Now there’s a sentiment guaranteed to put a few backs up; I suppose I’d better explain myself.
Please bear with me because first we must go back to basics. When someone commits a crime there are two considerations that determine how we respond: (1) do we want to reduce the likelihood of this happening again and (2) do we want revenge?
I can’t imagine any right-thinking human being answering no to question 1. Question 2 is a bit trickier in that, although most people would probably feel like they ought to say no, the reality is that we would almost all like to see the wrong doer punished. We rationalise the punishment by claiming it is there to reduce rates of offence, but it doesn’t. It would be ok if we could have it both ways, but we can’t; the evidence shows that revenge-based justice policies lead to higher crime rates. We are lying to ourselves, our need to punish comes only from a need for revenge and by giving in to that instinct we have lost sight of the importance of question 1.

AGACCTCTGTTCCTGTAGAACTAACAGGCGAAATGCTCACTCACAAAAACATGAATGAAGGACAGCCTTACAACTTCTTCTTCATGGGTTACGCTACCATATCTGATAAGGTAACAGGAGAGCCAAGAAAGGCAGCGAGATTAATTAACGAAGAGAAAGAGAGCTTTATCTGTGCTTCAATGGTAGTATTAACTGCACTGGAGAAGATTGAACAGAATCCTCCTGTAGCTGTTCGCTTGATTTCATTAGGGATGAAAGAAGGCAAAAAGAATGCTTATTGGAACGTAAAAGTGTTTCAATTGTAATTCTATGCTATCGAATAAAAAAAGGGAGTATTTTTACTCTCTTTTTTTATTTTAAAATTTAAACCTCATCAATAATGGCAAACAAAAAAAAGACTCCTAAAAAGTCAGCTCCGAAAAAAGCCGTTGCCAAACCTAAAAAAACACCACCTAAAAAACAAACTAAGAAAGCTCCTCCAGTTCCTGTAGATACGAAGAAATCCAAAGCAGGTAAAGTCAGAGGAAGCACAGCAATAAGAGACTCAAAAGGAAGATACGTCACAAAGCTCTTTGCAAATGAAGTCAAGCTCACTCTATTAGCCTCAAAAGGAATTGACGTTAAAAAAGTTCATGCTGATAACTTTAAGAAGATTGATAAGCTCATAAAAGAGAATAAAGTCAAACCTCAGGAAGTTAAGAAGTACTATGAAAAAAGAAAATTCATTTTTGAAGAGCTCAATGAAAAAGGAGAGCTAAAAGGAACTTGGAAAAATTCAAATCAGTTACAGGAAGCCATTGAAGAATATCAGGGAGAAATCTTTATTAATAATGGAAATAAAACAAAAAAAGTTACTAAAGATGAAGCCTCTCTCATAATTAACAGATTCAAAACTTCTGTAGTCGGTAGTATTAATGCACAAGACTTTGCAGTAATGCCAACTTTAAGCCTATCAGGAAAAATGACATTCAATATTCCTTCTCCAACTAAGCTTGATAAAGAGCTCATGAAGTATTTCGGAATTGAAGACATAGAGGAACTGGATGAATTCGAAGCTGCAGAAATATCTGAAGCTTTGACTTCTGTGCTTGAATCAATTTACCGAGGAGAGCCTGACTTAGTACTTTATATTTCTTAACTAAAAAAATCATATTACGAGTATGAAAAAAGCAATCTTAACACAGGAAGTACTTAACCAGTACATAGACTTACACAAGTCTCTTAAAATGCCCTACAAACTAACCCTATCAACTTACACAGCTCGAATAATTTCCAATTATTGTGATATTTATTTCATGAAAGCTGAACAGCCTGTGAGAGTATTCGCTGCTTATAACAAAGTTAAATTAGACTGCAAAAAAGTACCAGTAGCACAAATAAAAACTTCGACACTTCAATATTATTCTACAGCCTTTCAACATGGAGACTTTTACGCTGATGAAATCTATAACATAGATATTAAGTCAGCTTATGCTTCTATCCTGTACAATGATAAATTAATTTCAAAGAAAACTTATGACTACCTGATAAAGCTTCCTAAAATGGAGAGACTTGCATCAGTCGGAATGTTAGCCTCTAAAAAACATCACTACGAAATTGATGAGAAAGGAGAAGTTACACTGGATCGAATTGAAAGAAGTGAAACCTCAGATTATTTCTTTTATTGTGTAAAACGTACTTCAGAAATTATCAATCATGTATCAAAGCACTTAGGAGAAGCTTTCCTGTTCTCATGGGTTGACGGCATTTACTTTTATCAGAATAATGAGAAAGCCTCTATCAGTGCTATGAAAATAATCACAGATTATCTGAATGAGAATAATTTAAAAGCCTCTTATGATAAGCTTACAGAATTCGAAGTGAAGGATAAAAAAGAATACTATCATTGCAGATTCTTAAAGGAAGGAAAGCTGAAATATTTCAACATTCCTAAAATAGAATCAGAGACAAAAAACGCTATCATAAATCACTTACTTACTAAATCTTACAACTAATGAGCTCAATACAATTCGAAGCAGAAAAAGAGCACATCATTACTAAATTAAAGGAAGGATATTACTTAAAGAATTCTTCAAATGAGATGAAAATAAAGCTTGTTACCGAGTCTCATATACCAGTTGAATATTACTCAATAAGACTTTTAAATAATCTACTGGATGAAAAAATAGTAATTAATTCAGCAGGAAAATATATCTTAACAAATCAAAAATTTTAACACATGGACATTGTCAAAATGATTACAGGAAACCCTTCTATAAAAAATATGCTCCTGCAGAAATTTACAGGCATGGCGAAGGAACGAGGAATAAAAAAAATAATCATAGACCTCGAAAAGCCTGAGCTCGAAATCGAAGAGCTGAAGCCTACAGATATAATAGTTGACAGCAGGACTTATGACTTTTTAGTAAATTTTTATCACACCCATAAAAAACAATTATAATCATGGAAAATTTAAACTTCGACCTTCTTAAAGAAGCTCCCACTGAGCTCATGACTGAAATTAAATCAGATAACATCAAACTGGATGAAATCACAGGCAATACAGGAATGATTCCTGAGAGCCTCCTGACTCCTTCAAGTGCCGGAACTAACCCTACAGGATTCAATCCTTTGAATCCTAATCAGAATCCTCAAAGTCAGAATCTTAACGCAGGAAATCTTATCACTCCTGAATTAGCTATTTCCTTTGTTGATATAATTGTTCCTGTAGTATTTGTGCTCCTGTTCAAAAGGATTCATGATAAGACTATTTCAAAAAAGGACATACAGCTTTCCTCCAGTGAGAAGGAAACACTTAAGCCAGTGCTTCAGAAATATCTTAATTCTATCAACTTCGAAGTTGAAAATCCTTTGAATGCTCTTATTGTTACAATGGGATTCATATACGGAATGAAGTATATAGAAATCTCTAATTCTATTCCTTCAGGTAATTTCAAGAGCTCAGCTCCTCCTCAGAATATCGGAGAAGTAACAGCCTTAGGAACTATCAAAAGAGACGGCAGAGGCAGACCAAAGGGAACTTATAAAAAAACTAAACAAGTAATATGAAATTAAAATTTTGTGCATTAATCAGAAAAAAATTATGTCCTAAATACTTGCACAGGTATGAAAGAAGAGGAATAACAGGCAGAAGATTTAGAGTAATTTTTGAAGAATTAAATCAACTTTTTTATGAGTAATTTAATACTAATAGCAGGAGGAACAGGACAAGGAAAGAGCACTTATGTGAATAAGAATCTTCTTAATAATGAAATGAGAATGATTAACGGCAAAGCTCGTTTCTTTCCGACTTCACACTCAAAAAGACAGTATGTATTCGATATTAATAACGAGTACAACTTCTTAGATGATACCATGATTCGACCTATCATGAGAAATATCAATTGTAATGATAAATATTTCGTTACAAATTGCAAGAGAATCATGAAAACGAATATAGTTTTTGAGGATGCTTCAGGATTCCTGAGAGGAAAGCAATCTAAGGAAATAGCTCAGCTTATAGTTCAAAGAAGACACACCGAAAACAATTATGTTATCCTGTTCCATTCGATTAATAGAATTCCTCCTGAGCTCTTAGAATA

Understandably, the people shouting most volubly for revenge are the victims and their families and this brings us back round to my original contentious statement. As it stands, victim’s groups have considerable sway when it comes to setting justice policy, as long as this continues crime rates will not go down. Until some brave soul stands up and says “I am sorry for the pain you have suffered and I understand your wish to see this person punished, but…” nothing will change.
By any metric, when it comes to the causes of crime, I am a bleeding-heart liberal. Many would disagree with my views, and that’s ok, because our beliefs as to why people offend are irrelevant here. The only thing we should consider when setting justice policy is what actually works to reduce crime rates. We should support victims in anyway we can – at some point, however, their wishes will come into conflict with what is best for society and then we must kindly but firmly say no.
In my view, the only issue of any importance to the question of how to set up our criminal justice system is finding the best way to reduce the number of future victims. Evidence has shown that putting the rights of prisoners above the wishes of victims reduces rates of reoffending and so, for the sake of society and in this situation only, criminal rights should come first.
1. Not without exception, and victims who call for rehabilitation and prison reform are amongst the people I regard most highly.
2. For example the recent introduction of the reading of a victim’s impact statement in court prior to sentencing. The courthouse should be a place of stone cold logic, emotion can only do harm to the process and we should be doing our best to eradicate it, not introducing more.